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New graduate hopes to inspire other Inuit to pursue engineering

February 27, 2024 — 

RJ Oolooyuk is from Rankin Inlet, Nunavut and is graduating from the Department of Mechanical Engineering in 2024. RJ is the first Inuk student to graduate from the Price Faculty of Engineering. He is providing an exemplary example of passion and perseverance to help inspire other Inuit to complete an education in engineering.

What inspired you to pursue engineering at the University of Manitoba?

“I grew up using, fixing and tinkering with offroad vehicles, ATV’s, snowmobiles and so on. I enjoyed learning how engines, suspensions, and everything to do with them work, and how to modify or optimize them for the arctic, this is what led me into mechanical engineering. The Engineering Access Program (ENGAP) did a recruitment presentation at my high school and that is how I became aware of that path into engineering.”

What do you plan on doing after you graduate? Do you envision leveraging your engineering education to make a positive impact within your community or beyond?

“I am moving back home after graduation and working with Parks Canada as a Technical Services Coordinator. Managing the construction, maintenance, repairs, renovations etc. of Parks Canada assets and equipment. I just hope that I can inspire other Inuit to pursue an engineering degree as well. I would happily and eagerly provide advice and support in any way I can to help them be successful, and hopefully return home as leaders of their community and in Nunavut.”

What was it like to work on your studies far from home? What sort of supports helped you along the way?

“Engineering is a very challenging degree and requires unwavering motivation and dedication to be successful. For me initially, moving away from my community, family and friends, I was too easily side tracked whenever family or friends came to Winnipeg. I had difficulty maintaining the level of dedication towards studies that was needed to be successful. The ENGAP program provided a home away from home and was the reason I was able to make it into engineering in the first place, and to ultimately complete it.”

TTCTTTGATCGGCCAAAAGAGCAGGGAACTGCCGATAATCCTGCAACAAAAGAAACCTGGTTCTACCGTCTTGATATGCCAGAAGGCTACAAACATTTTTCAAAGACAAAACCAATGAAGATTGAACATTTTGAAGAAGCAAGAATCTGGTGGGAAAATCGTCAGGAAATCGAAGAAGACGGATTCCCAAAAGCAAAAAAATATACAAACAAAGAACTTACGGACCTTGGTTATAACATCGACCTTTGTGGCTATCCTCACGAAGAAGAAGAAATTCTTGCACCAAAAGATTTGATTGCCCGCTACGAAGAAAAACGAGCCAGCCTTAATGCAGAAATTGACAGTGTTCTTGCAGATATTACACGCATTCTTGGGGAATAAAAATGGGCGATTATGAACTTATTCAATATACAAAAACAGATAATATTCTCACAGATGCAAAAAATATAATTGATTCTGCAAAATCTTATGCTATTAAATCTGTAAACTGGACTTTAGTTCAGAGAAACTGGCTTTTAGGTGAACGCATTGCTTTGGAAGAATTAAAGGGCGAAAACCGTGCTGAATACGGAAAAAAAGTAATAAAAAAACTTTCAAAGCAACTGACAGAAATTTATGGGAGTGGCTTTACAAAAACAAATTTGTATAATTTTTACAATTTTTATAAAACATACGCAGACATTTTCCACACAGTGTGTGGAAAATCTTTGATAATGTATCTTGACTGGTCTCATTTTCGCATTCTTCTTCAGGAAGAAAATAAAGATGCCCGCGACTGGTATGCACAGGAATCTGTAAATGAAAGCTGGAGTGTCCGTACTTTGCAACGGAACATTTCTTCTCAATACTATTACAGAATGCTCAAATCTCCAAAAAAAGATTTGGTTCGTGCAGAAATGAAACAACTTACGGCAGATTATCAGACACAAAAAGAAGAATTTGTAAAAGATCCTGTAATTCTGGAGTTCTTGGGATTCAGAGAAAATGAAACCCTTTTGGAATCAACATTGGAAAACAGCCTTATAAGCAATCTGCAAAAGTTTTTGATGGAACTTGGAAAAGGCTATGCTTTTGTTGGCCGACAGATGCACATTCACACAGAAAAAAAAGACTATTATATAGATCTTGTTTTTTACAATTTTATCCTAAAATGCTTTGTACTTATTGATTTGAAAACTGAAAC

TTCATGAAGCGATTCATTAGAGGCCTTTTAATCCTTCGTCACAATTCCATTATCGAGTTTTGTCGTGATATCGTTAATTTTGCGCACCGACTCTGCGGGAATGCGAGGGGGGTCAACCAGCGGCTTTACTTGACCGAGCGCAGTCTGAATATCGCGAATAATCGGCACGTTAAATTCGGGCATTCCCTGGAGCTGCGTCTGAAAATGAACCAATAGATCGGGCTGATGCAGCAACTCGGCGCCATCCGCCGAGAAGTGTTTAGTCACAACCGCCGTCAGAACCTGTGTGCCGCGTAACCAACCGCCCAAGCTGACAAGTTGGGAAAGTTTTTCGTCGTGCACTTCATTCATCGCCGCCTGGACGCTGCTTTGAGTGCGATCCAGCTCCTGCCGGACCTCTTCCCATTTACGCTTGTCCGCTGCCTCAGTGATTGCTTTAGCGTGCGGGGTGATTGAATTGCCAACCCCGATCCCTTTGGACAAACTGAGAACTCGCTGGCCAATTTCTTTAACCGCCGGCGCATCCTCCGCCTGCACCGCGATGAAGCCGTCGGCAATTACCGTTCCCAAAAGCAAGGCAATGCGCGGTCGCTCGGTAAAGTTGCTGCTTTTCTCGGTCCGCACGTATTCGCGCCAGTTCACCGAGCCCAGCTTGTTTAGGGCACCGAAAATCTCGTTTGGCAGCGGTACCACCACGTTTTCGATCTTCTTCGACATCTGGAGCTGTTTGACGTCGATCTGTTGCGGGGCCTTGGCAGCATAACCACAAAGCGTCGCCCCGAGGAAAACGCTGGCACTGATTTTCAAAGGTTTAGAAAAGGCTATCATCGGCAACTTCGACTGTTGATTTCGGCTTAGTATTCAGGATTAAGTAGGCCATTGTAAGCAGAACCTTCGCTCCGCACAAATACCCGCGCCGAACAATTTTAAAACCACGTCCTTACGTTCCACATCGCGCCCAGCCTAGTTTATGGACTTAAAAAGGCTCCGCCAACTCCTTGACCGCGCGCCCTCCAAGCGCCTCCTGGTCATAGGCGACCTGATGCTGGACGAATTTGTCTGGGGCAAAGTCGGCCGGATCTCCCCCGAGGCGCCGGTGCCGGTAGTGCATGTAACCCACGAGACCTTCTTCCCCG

Is there a particularly memorable project that you worked on during your studies?

“This would be my final engineering capstone project. I was lucky enough to be selected for the team who researched and redesigned the reed valve petal for Polaris Inc. for their snowmobile engines. A reed valve is an engine component used to control air flow into a 2-stroke engine. My love and interest for these kinds of things is what led me into mechanical engineering. Having this as one of the options for a final engineering design project, and being selected to be a part of it, couldn’t make me happier.”

Is there any advice that you would give to other Inuit wanting to pursue this degree?

“Stay extremely dedicated and motivated to do well and you can do it. Find and utilize all the resources available, such as a program like ENGAP which was a huge help in my education. They provided me with the academic upgrading I needed to make it into engineering and supported me throughout my years as a student. I know there are many more Inuit like me who enjoy tinkering with and understanding engines, suspensions and basically any mechanical system. I hope my completion of Mechanical Engineering will shed some light for Inuit towards engineering and show it is possible to achieve.”


The Price Faculty of Engineering congratulates RJ on his accomplishments, and wishes him the best in his future endeavors.

For more information about the Engineering Access Program, please visit their website. 


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